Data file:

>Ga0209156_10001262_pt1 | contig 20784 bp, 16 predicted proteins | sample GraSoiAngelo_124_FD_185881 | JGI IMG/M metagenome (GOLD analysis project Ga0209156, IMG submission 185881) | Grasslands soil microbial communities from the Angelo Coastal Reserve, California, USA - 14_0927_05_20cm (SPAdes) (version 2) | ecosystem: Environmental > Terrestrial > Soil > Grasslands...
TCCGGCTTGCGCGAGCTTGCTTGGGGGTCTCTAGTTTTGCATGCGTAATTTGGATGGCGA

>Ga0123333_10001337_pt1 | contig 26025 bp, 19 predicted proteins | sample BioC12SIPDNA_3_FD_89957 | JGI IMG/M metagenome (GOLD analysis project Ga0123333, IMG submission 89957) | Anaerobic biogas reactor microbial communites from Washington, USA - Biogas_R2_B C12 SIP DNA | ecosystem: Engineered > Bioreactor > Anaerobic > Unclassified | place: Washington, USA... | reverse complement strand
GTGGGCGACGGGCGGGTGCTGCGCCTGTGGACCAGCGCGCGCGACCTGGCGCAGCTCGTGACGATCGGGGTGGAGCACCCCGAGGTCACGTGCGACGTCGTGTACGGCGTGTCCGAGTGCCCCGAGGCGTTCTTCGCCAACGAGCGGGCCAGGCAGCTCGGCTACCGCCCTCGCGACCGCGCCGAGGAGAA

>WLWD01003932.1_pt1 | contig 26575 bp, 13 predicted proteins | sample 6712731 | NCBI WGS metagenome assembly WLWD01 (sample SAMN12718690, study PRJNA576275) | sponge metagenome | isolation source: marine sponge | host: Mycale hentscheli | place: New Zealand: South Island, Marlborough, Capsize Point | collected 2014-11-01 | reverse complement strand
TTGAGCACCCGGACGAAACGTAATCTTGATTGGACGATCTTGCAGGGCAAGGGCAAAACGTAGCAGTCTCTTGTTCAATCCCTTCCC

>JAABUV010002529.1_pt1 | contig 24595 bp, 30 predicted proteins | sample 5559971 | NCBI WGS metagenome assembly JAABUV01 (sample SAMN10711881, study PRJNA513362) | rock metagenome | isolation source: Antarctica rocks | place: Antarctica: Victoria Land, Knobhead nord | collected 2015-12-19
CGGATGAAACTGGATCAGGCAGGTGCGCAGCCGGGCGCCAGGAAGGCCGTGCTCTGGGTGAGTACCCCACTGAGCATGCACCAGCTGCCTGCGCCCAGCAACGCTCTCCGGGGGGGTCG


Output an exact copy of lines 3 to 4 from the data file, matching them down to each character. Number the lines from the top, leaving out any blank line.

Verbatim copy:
>Ga0123333_10001337_pt1 | contig 26025 bp, 19 predicted proteins | sample BioC12SIPDNA_3_FD_89957 | JGI IMG/M metagenome (GOLD analysis project Ga0123333, IMG submission 89957) | Anaerobic biogas reactor microbial communites from Washington, USA - Biogas_R2_B C12 SIP DNA | ecosystem: Engineered > Bioreactor > Anaerobic > Unclassified | place: Washington, USA... | reverse complement strand
GTGGGCGACGGGCGGGTGCTGCGCCTGTGGACCAGCGCGCGCGACCTGGCGCAGCTCGTGACGATCGGGGTGGAGCACCCCGAGGTCACGTGCGACGTCGTGTACGGCGTGTCCGAGTGCCCCGAGGCGTTCTTCGCCAACGAGCGGGCCAGGCAGCTCGGCTACCGCCCTCGCGACCGCGCCGAGGAGAA